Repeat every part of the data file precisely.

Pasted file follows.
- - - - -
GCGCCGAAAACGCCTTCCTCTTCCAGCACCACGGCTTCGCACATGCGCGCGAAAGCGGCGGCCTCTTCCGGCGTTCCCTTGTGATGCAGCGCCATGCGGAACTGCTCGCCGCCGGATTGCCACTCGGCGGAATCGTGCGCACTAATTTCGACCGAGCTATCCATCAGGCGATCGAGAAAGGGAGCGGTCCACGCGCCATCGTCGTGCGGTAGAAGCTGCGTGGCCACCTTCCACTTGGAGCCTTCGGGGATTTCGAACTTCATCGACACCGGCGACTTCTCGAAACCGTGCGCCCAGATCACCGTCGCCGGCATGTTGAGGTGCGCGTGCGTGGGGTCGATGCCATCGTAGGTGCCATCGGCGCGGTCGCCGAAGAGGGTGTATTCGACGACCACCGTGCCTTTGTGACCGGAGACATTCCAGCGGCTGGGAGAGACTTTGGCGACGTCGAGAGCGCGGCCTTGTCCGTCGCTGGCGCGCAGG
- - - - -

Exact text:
GCGCCGAAAACGCCTTCCTCTTCCAGCACCACGGCTTCGCACATGCGCGCGAAAGCGGCGGCCTCTTCCGGCGTTCCCTTGTGATGCAGCGCCATGCGGAACTGCTCGCCGCCGGATTGCCACTCGGCGGAATCGTGCGCACTAATTTCGACCGAGCTATCCATCAGGCGATCGAGAAAGGGAGCGGTCCACGCGCCATCGTCGTGCGGTAGAAGCTGCGTGGCCACCTTCCACTTGGAGCCTTCGGGGATTTCGAACTTCATCGACACCGGCGACTTCTCGAAACCGTGCGCCCAGATCACCGTCGCCGGCATGTTGAGGTGCGCGTGCGTGGGGTCGATGCCATCGTAGGTGCCATCGGCGCGGTCGCCGAAGAGGGTGTATTCGACGACCACCGTGCCTTTGTGACCGGAGACATTCCAGCGGCTGGGAGAGACTTTGGCGACGTCGAGAGCGCGGCCTTGTCCGTCGCTGGCGCGCAGG